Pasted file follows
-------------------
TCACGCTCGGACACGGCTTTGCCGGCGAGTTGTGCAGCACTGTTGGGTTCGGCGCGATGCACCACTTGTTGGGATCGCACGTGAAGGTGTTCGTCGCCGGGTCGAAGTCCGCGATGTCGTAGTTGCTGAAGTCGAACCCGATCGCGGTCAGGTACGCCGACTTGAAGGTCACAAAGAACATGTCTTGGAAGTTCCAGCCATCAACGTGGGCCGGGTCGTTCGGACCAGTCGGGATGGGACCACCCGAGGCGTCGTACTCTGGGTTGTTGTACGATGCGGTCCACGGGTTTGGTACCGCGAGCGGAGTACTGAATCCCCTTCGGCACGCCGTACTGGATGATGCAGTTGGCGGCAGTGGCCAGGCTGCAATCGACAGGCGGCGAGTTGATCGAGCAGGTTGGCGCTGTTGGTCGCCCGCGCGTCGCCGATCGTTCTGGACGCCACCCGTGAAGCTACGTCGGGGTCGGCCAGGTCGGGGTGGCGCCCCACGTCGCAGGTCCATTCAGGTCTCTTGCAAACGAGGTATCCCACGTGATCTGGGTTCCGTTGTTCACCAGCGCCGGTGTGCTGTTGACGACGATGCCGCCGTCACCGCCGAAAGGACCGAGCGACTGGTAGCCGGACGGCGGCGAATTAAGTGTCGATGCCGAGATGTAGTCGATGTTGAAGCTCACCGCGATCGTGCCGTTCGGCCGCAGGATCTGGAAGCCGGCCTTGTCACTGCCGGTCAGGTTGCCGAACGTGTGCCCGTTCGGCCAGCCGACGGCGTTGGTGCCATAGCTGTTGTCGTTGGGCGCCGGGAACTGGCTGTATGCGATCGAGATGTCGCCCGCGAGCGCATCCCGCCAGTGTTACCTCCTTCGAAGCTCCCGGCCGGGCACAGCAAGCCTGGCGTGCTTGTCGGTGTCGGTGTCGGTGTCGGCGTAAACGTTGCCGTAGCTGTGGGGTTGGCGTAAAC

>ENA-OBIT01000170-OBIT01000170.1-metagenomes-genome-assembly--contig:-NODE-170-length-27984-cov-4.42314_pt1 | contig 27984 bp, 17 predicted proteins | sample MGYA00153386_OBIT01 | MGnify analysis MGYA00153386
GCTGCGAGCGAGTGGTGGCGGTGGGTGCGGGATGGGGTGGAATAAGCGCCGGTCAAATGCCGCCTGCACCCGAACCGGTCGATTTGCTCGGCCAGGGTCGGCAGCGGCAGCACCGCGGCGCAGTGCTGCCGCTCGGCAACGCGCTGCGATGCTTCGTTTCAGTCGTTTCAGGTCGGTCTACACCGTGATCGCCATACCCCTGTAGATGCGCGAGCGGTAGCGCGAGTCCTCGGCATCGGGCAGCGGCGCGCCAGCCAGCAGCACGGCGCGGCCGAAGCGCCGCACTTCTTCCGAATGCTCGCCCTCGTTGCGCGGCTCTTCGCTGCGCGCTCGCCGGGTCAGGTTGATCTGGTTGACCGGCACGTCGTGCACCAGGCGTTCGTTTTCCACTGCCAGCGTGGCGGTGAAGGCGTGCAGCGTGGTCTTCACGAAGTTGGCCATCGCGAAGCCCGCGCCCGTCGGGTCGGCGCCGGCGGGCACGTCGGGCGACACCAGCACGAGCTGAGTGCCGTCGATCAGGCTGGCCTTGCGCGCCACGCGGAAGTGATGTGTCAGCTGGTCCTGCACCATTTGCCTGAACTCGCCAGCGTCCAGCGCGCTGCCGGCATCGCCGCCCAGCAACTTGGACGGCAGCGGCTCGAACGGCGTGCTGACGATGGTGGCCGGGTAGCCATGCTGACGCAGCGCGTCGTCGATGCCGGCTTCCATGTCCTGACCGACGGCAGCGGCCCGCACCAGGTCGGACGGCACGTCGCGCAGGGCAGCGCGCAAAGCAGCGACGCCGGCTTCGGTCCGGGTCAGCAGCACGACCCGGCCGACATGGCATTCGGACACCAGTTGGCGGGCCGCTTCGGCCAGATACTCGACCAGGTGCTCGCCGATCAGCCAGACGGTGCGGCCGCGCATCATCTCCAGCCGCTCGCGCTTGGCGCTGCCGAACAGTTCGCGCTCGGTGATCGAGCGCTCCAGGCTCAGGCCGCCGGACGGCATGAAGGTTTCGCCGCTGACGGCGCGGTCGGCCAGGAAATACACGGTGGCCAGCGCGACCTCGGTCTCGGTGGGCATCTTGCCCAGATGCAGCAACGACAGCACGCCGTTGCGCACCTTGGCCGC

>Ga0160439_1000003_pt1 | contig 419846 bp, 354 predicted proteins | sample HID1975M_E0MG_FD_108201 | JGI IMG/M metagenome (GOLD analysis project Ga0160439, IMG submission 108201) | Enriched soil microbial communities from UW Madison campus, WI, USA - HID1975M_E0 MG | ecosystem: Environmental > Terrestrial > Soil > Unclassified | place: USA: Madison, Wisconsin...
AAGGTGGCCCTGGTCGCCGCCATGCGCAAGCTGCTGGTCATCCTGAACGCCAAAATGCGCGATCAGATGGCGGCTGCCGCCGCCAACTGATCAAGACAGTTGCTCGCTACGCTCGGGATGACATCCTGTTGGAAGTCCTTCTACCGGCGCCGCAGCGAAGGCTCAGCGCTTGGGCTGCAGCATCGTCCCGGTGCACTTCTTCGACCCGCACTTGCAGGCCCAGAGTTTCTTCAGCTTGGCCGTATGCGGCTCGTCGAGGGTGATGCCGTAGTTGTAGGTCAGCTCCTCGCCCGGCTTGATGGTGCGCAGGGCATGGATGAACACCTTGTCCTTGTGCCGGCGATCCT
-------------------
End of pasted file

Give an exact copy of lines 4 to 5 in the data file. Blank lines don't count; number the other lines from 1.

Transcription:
>Ga0160439_1000003_pt1 | contig 419846 bp, 354 predicted proteins | sample HID1975M_E0MG_FD_108201 | JGI IMG/M metagenome (GOLD analysis project Ga0160439, IMG submission 108201) | Enriched soil microbial communities from UW Madison campus, WI, USA - HID1975M_E0 MG | ecosystem: Environmental > Terrestrial > Soil > Unclassified | place: USA: Madison, Wisconsin...
AAGGTGGCCCTGGTCGCCGCCATGCGCAAGCTGCTGGTCATCCTGAACGCCAAAATGCGCGATCAGATGGCGGCTGCCGCCGCCAACTGATCAAGACAGTTGCTCGCTACGCTCGGGATGACATCCTGTTGGAAGTCCTTCTACCGGCGCCGCAGCGAAGGCTCAGCGCTTGGGCTGCAGCATCGTCCCGGTGCACTTCTTCGACCCGCACTTGCAGGCCCAGAGTTTCTTCAGCTTGGCCGTATGCGGCTCGTCGAGGGTGATGCCGTAGTTGTAGGTCAGCTCCTCGCCCGGCTTGATGGTGCGCAGGGCATGGATGAACACCTTGTCCTTGTGCCGGCGATCCT